Crappie vs Sunfish (Differences between Crappie and Sunfish)

Crappie vs Sunfish
Crappie vs Sunfish

At first, you may find it a little confusing to tell the difference between a sunfish and a crappie when they are both a part of the same genus and even the same family. Given that there are differences between different types of sunfish, it is important to know about each family and the different sub-types that are found in the lakes, rivers, and streams where they live.

Both crappie and sunfish are quite popular in terms of game fish. This includes the overall family of sunfish along with the sub-type known as crappie which has enjoyed its considerable popularity across the US even if some people do not understand the differences.

Crappie vs Sunfish


There are two types of this fish, white crappie and black crappie, which are both members of the North American genus of sunfish. Both white and black crappie are considered gamefish and have slivery-white bodies with black speckles, though the black crappie has more black coloring which is how you can tell them apart. Otherwise, the differences between the white and black crappie are hardly worth mentioning.

Both type of crappie feed on smaller fish, which includes the young of their predators such as the walleye, northern pike, and muskellunge. In addition, they may also consume insects, crustaceans, and zooplankton if available. You’ll find crappie most active during the dawn or dusk hours as they move into feeding areas that may be in the open water. During the day, the fish are less active and tend to hang around near weed beds or along boulders and submerged logs or branches.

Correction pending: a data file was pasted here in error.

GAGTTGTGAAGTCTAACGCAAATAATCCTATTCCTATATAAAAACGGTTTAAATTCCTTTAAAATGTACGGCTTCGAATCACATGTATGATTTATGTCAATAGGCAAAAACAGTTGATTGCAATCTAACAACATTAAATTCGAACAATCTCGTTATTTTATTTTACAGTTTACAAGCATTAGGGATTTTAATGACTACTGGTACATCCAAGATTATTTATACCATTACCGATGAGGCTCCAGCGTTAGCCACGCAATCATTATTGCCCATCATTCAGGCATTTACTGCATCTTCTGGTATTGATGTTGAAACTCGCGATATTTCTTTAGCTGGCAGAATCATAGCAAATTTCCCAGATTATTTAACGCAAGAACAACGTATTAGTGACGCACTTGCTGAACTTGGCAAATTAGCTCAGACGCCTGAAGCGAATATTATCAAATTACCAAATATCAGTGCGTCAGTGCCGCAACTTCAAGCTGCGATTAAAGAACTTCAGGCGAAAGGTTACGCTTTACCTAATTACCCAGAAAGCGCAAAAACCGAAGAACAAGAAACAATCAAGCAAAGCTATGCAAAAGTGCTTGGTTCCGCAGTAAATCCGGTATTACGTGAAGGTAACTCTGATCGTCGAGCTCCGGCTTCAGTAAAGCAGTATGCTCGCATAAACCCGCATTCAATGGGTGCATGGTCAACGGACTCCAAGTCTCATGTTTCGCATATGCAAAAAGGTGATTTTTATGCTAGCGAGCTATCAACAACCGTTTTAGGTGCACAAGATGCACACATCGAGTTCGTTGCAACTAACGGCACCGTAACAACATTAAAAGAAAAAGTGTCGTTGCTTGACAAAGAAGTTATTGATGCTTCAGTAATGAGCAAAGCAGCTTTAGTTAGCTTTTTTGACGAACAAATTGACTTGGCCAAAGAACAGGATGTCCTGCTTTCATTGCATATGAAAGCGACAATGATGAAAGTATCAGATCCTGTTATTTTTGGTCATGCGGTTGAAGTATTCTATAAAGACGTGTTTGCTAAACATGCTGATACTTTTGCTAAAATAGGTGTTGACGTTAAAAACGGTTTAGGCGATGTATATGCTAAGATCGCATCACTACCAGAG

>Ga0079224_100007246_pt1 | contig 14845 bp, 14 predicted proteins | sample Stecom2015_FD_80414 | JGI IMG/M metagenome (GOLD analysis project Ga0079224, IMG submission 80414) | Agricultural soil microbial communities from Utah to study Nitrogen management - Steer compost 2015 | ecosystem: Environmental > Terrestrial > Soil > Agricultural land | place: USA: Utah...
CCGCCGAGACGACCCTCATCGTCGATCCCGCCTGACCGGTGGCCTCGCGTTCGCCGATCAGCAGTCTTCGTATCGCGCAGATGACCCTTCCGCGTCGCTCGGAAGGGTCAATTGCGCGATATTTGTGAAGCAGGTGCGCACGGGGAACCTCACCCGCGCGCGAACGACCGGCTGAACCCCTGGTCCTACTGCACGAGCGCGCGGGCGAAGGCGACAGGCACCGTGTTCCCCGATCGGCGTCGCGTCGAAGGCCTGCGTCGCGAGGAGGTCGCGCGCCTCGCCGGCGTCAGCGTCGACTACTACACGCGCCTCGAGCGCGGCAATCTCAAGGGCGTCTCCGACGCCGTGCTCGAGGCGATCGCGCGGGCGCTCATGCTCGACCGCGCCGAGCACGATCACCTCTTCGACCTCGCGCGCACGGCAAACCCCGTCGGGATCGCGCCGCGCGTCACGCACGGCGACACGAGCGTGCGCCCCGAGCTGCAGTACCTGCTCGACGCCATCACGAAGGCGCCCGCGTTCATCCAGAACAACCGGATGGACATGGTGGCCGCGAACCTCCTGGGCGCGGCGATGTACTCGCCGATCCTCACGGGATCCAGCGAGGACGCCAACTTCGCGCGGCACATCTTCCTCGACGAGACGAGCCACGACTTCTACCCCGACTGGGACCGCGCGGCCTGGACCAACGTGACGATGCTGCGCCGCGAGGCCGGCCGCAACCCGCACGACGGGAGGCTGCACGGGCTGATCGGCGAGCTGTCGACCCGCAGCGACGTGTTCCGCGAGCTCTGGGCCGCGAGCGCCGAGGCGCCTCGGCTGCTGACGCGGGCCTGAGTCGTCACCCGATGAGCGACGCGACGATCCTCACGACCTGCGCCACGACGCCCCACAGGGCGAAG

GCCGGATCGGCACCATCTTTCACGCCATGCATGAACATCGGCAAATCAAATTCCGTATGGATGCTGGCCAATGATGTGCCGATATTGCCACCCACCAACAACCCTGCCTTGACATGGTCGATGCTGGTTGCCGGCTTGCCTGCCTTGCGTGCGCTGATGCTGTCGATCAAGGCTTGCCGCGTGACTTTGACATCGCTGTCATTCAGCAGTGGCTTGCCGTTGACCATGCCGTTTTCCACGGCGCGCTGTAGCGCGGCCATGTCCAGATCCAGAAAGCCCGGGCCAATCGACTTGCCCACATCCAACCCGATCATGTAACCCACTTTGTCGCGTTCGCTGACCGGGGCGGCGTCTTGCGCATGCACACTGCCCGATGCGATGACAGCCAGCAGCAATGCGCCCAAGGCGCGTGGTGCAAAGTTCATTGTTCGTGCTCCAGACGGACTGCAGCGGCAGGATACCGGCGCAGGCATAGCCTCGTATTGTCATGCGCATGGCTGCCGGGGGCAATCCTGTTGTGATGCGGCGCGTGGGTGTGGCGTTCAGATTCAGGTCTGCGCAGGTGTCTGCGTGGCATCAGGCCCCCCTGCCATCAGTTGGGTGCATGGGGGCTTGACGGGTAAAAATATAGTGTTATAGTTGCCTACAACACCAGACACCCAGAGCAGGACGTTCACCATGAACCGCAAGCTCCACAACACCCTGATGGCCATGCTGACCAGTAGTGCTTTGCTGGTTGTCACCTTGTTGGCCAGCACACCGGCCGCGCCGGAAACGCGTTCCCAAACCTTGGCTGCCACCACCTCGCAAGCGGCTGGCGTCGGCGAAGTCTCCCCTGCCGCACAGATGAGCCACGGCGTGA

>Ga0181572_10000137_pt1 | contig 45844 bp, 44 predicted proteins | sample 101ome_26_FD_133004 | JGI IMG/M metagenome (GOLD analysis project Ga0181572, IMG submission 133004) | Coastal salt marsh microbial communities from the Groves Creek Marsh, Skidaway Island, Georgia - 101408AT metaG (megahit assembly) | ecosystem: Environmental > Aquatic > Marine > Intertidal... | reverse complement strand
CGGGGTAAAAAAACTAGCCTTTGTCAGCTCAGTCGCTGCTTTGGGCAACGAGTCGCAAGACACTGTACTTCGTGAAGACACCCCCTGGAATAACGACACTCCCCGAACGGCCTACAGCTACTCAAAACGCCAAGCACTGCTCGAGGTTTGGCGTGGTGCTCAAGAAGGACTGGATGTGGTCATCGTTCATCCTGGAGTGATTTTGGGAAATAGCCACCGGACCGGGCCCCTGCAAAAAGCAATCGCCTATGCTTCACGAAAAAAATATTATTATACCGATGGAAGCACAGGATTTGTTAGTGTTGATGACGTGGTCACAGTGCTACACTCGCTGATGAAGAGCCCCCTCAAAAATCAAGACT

The sunfish is a species that includes crappie, but also other fish like the bluegill. Although part of the same genus and family called Centrarchidae, the bluegill member of the sunfish family tends to be smaller, weigh less, and have different coloring on its body and fins. You’ll find dark spots on the bluegill around the base of the dorsal fin while vertical strips or bars run up the side of the fish.

The bluegill does live in a manner similar to crappie in that it hunts smaller fish, can be found in streams, rivers, and lakes, and will spend the day in places similar to crappie as it hangs around weeds, plants, and other objects underwater. It feeds in the morning light and around dusk on smaller fish and insects.


The important differences between crappie and other sunfish such as the bluegill is that crappie tend to be somewhat larger and weigh a little more. Also, the coloring is considerably different as well which helps this fish stand out from the rest.

Otherwise, they are remarkable similar in terms of eating and mating habits with the males creating nests for the females to lay their eggs.

It is important to remember that both white and black crappie are part of the sunfish genus, but the other members of this family which include the bluegill are different. Keeping these differences in mind will help you better understand the sunfish family in general.

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